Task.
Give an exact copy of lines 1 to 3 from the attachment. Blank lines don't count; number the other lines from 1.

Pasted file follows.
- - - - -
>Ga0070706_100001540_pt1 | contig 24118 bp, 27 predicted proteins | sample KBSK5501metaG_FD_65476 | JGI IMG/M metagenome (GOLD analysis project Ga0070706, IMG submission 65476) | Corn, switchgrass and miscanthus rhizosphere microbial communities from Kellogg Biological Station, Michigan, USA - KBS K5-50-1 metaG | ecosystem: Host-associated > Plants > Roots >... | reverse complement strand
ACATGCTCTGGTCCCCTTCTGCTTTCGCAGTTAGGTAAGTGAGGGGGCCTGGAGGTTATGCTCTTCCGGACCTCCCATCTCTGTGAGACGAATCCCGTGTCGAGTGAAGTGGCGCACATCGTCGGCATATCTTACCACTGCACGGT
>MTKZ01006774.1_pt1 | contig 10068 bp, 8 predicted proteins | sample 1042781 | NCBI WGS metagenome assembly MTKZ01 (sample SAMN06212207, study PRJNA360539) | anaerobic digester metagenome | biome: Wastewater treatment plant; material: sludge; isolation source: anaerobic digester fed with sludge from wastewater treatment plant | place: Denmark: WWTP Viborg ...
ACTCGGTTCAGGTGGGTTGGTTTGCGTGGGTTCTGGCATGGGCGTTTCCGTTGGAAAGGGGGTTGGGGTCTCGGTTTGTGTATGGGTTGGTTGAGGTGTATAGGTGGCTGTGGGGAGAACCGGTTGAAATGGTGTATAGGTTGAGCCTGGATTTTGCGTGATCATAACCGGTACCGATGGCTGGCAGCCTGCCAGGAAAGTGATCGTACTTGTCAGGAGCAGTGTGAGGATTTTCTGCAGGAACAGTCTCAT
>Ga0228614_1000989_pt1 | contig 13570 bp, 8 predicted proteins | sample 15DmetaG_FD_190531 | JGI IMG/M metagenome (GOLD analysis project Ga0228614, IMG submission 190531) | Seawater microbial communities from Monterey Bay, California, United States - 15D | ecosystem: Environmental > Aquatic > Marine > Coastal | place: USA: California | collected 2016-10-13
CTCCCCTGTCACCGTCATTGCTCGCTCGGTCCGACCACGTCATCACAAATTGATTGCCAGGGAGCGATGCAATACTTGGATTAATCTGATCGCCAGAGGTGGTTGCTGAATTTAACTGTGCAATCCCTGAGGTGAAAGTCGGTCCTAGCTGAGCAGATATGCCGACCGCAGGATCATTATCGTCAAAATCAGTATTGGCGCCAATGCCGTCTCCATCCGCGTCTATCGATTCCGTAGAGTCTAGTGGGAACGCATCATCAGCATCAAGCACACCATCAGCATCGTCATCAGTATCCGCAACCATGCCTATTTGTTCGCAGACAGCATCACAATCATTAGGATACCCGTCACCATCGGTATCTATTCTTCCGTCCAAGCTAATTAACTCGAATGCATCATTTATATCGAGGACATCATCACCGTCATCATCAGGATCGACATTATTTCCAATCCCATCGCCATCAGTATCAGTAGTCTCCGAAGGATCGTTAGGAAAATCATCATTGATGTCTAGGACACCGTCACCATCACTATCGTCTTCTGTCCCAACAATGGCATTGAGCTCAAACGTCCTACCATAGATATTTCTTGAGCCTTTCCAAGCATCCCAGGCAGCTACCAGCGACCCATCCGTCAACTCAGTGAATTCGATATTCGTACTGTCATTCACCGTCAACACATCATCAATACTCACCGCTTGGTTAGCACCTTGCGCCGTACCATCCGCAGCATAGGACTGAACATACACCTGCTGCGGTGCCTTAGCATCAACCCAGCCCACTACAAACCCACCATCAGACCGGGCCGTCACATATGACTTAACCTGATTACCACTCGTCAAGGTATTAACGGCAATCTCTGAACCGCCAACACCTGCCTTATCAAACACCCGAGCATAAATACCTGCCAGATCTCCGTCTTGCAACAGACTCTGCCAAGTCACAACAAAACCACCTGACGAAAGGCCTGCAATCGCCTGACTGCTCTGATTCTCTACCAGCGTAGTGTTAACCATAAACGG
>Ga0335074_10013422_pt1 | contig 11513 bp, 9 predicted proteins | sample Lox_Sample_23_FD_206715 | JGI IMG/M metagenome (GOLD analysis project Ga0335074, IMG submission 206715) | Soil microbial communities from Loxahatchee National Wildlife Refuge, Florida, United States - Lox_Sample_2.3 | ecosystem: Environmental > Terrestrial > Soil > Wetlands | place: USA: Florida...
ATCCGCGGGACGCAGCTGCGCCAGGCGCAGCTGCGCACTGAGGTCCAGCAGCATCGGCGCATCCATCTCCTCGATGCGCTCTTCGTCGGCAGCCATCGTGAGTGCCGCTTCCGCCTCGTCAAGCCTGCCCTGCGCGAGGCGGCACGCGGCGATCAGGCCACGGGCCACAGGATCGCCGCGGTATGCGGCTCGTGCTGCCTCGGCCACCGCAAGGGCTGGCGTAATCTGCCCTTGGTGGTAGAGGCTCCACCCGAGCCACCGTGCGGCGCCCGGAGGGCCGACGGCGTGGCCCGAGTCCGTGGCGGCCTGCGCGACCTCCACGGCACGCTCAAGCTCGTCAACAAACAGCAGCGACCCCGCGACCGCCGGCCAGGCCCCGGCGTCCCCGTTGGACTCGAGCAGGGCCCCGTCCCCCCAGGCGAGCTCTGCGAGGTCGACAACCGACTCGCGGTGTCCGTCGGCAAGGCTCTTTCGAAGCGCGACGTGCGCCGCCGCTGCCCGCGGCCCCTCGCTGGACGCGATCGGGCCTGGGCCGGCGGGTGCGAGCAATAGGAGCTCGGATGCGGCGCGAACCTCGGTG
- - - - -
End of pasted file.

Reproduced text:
>Ga0070706_100001540_pt1 | contig 24118 bp, 27 predicted proteins | sample KBSK5501metaG_FD_65476 | JGI IMG/M metagenome (GOLD analysis project Ga0070706, IMG submission 65476) | Corn, switchgrass and miscanthus rhizosphere microbial communities from Kellogg Biological Station, Michigan, USA - KBS K5-50-1 metaG | ecosystem: Host-associated > Plants > Roots >... | reverse complement strand
ACATGCTCTGGTCCCCTTCTGCTTTCGCAGTTAGGTAAGTGAGGGGGCCTGGAGGTTATGCTCTTCCGGACCTCCCATCTCTGTGAGACGAATCCCGTGTCGAGTGAAGTGGCGCACATCGTCGGCATATCTTACCACTGCACGGT
>MTKZ01006774.1_pt1 | contig 10068 bp, 8 predicted proteins | sample 1042781 | NCBI WGS metagenome assembly MTKZ01 (sample SAMN06212207, study PRJNA360539) | anaerobic digester metagenome | biome: Wastewater treatment plant; material: sludge; isolation source: anaerobic digester fed with sludge from wastewater treatment plant | place: Denmark: WWTP Viborg ...